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Question 5: How has your artistic practice or approach developed over the years?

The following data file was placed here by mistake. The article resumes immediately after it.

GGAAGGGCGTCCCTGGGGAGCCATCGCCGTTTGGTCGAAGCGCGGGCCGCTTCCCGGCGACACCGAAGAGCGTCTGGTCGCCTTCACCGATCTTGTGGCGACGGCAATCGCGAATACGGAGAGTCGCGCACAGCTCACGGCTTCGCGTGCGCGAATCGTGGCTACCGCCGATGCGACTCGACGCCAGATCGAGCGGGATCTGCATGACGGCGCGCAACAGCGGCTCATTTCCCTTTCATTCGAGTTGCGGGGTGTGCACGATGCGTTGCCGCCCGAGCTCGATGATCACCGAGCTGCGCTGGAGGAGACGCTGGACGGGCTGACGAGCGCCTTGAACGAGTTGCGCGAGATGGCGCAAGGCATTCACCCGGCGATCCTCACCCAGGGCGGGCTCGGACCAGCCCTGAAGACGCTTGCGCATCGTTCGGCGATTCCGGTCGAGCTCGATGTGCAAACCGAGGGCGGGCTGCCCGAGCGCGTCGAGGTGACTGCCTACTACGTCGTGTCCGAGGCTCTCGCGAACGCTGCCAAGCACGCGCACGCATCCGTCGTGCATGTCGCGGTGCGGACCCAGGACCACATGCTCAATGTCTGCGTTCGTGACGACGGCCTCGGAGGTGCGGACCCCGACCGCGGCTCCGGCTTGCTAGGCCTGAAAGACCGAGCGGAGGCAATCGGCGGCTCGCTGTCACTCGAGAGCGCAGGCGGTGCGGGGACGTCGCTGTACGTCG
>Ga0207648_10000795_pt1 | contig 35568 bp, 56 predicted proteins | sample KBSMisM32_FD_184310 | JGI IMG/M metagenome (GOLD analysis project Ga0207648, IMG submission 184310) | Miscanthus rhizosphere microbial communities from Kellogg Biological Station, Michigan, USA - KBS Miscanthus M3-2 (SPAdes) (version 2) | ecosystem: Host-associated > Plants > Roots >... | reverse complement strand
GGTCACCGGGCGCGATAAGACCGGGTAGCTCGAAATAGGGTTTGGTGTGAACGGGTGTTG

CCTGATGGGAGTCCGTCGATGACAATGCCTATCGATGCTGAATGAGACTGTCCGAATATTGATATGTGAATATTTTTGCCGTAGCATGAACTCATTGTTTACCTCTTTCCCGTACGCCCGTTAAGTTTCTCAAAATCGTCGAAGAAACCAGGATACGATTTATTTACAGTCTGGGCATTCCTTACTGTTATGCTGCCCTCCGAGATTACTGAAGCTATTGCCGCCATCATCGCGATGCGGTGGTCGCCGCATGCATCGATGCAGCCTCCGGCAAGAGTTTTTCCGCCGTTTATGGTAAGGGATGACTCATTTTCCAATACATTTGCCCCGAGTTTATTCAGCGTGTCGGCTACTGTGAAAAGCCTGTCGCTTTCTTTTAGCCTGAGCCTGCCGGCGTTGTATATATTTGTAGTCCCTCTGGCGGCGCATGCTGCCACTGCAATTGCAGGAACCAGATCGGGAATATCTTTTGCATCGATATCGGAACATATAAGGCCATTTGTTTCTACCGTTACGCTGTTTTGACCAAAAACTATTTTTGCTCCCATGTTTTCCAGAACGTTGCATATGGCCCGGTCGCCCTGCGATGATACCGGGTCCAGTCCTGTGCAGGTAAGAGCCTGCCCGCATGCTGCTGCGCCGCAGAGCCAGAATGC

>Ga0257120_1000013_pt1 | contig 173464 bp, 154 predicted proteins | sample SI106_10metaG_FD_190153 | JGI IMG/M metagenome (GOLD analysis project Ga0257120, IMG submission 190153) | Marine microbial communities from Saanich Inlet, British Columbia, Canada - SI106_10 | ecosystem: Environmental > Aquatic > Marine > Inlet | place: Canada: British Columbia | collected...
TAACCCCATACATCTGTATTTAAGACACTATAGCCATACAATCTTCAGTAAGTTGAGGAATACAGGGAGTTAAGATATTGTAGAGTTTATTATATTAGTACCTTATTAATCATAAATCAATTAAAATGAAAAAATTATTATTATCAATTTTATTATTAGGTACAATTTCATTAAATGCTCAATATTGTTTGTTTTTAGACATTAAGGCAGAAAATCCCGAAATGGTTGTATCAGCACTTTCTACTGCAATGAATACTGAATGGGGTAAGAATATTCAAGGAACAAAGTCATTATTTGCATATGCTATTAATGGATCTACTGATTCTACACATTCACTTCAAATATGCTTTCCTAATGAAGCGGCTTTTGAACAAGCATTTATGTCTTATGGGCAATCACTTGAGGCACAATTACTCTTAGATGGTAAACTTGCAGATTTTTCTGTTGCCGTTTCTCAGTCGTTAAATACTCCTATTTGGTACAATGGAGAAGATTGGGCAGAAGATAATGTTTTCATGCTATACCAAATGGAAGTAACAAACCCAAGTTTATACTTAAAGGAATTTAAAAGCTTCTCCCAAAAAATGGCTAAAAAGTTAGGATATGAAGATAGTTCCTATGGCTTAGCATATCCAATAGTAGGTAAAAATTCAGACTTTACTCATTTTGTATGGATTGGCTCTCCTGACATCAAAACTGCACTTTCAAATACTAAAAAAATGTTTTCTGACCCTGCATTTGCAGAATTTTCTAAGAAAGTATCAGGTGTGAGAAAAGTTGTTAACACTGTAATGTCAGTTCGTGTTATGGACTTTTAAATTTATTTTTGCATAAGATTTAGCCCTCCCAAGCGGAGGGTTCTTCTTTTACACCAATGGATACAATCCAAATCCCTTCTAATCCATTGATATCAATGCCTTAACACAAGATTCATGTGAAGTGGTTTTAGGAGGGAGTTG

Let’s say that as far as an approach is concerned, I always like to set myself in the present. But in terms of what I’ve done in the last couple of years and where I am headed in the next couple of years. So let’s say, there’s the time factor that comes into the picture. I don’t like to start a piece, work on one, leave it there; then to get another one going, and to leave it there; get a third one going and leave it there. There’s an element of complexity involved because you can pick some pieces out of the bunch and say: These, well they’re done. For other pieces, this can go on for weeks, months, years even. Let’s say that I, like to get myself in a situation where I can go and fetch some items and, on the spot, make a piece. So, this is somewhat the answer. In terms of evolution, let’s say that I’ve wanted to try different techniques; we do this as we go along, as it becomes possible. Because, you know, creating art requires some organization of your time, your space and stuff. Even then we are at the mercy of those elements. It’s a matter of trying, as an artist, to secure some time or to secure some materials or certain elements that contribute to my approach. So, to me, that’s the very thing I continually try to do in terms of approach. But it’s hard for me to say I do this, this, this, in terms of the question that a person is asking me. I mainly rely on the visual instinct of the onlooker to figure out the approach that was taken. My work has often been called a work of process, so the process side of the piece is probably obvious. If one wants to see a connection between process and approach, it’s not the same level, it’s not synonymous. Though, there are similarities. So, maybe then I rely on the onlooker to discover that.